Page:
Tantrums, Troubles, and Treasures (Underlying problems)

As I discussed last week, I wanted to save the Wednesday blog for behavior issues.  St. Joseph Children’s Home had many behavior issues with children.  There were certain house parents who did a great job with these children and others who struggled.  I worked hard to learn from the best.

One of the tricks to dealing with misbehavior is to find and correct as many underlying problems as possible.  When this is accomplished , a parent will either reduce the size and scope of the problem or eliminate it. 

Here’s an example of what not to do.  I was recently in a school where a preschooler acted enraged.  This child was probably 3-4 years old.  Preschoolers wait in the main hallway before being sent to their classrooms as a group.  Not only was he hollering at the top of his voice, he was stomping his feet, and acted defiantly towards adults.  

I don’t know what the underlying problem was but he wasn’t my focus.  I was watching the adults to see how they would handle the situation.  At first, they ignored it,  This strategy sometimes works depending on the child.  I’ve used it when I thought it would be the best option.  As time went by though, the strategy clearly wasn’t working.  It could have been due to the surrounding children because he had an audience. I have to admit I was really intrigued at this point.

When the group was sent to their class, the misbehaving boy was left behind with one adult.  The boy was still clearly angry.  It was obvious there was a real problem.  What I saw though made me cringe.  The adult, left behind to supervise the boy, tried to talk with him.  He hollered something I couldn’t quite understand and the adult mocked him!  I couldn’t believe it.  Seconds later, she pulled out her phone and started texting while the boy was still upset.  It wasn’t my place to step in but there’s no chance I would have wanted that lady around either of my children if they were ever upset.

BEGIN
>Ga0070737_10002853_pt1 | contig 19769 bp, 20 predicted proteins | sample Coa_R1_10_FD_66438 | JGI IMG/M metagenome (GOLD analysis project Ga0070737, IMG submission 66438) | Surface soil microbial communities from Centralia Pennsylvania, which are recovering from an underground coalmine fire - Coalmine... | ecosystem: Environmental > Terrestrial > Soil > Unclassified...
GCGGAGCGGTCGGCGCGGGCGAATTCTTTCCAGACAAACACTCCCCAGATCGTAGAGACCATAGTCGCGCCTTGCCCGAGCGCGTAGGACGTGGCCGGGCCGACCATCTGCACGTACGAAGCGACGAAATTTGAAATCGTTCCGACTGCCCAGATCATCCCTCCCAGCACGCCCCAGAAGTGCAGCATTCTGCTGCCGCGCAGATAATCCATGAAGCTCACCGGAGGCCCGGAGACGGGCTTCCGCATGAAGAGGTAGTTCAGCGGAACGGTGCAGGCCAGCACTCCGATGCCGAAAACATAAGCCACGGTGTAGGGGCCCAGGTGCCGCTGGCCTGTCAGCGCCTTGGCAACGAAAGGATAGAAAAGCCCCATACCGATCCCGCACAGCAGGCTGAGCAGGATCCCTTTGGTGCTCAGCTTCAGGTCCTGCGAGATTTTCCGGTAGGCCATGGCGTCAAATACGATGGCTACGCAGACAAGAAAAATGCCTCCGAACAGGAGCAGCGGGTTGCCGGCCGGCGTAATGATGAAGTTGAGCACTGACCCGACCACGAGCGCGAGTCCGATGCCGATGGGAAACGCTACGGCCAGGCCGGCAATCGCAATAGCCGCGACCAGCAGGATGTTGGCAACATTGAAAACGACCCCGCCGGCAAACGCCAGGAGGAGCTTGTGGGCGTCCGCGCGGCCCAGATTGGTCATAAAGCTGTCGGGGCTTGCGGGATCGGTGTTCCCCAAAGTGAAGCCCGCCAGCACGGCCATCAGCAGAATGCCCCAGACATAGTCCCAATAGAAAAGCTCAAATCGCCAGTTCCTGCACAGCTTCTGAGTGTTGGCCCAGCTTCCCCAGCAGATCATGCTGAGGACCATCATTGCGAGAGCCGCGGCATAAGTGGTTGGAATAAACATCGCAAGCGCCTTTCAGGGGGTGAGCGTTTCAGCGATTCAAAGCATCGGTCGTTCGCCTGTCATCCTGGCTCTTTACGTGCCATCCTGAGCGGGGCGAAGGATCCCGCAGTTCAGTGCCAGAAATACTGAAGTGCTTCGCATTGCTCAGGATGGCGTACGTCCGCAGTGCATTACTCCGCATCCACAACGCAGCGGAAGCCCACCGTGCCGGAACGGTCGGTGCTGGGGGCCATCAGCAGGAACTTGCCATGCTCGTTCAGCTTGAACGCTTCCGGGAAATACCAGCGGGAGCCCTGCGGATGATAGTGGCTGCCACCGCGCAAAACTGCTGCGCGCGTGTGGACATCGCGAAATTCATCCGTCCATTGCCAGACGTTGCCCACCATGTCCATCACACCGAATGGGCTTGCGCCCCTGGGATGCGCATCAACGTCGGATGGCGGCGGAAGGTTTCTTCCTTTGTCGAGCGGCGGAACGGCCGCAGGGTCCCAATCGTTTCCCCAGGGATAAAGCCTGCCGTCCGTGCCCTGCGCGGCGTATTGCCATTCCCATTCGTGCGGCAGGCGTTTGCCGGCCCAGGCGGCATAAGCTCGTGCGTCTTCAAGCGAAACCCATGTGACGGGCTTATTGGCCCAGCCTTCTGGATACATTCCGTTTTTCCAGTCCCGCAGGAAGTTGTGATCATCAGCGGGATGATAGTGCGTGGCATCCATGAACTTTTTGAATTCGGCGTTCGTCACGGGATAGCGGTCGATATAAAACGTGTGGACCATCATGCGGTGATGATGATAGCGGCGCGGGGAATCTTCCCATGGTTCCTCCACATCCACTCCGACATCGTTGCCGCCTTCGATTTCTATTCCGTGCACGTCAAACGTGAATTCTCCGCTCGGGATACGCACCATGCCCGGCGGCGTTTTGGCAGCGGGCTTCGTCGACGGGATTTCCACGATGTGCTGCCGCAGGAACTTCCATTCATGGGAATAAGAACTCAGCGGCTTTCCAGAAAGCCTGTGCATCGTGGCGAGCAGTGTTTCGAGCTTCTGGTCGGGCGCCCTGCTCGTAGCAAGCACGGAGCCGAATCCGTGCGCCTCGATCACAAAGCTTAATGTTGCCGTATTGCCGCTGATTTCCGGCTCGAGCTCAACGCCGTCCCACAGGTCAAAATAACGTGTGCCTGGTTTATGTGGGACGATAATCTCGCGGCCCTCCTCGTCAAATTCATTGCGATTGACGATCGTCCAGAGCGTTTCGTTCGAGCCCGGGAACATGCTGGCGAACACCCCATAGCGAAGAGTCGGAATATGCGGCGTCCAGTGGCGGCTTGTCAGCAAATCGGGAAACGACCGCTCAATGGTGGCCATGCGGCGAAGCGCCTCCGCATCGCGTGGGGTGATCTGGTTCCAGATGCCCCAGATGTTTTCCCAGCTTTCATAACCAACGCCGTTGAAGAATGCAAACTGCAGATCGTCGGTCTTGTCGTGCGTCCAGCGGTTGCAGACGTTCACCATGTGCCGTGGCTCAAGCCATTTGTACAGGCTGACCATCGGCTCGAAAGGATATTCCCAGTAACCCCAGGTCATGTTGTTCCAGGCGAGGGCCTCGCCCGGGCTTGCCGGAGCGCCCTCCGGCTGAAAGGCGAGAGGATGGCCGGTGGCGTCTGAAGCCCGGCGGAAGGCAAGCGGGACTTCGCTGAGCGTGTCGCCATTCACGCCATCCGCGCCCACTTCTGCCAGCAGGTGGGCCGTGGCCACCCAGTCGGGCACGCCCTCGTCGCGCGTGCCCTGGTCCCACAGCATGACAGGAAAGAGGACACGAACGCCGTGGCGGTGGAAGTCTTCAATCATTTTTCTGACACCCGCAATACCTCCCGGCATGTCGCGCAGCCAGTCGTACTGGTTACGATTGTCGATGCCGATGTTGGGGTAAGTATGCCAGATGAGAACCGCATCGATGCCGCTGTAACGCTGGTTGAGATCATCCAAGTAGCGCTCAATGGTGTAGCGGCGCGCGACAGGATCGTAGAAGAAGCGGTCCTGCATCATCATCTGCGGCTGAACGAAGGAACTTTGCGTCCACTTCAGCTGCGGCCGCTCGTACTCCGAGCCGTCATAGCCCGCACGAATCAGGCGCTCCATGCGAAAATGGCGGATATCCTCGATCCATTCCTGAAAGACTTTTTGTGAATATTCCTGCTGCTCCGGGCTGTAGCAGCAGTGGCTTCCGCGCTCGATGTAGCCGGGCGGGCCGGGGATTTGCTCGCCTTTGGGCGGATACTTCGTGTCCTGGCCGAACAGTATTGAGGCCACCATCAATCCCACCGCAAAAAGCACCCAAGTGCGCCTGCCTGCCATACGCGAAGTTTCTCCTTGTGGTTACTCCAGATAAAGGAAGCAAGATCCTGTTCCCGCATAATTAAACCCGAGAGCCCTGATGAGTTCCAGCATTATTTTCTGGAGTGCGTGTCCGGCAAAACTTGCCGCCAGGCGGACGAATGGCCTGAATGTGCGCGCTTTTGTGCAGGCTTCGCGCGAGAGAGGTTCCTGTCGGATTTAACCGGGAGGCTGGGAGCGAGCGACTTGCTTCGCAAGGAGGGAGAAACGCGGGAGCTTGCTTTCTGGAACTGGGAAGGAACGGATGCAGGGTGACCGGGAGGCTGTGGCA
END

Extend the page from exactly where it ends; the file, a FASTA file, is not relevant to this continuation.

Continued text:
Finding the underlying problem behind an undesired behavior is a real key.  Here’s an example.  Let’s say your child doesn’t want to do their homework.  They throw fits and make the time unpleasant for everyone.  My question would be why is the homework such a big deal?  Homework should be designed to reinforce what is taught during the school day (especially in the early grades).

Could it be the kid is merely hungry?  After all, he/she hasn’t had a bite to eat since lunch.  The easy solution is to give a snack that takes no more than 15 minutes to eat; then get to work.  Could it be the child is lazy or tired?  That’s no problem.  Let the child lay down 1/2 hour before the homework begins.  This could be on a couch or a bed.  I’ll caution you though.  The television shouldn’t be turned on at this time.  Could it be the child is testing you?  Maybe if they holler enough, you eventually sit down and give them attention while they are doing their work.  Complaining serves the purpose of receiving quality time with you.  On a side note, no matter how ridiculous the solution may be to you, do what it takes to solve the homework problem.

There are a lot of possible solutions to the homework dilemma.  Your job as the parent is to find the solution.  When you do, homework time will run much smoother. 

Children have reasons for acting out.  If your response is to yell, hit, or text when they are acting out, the problem is usually not being solved.  I believe children want to be happy even when they have to do things (like homework) they don’t like doing. 

Because my goal for this blog is to have you think, here’s a brief assignment.  Think about a time your child really misbehaved.  Now ask yourself this question.  Was there an underlying problem that, if dealt with properly, could have reduced or eliminated the misbehavior?  I hope you find an answer you can place in your parenting tool bag and use if the misbehavior ever happens again.

As always, I wish you the best. 

2 comments

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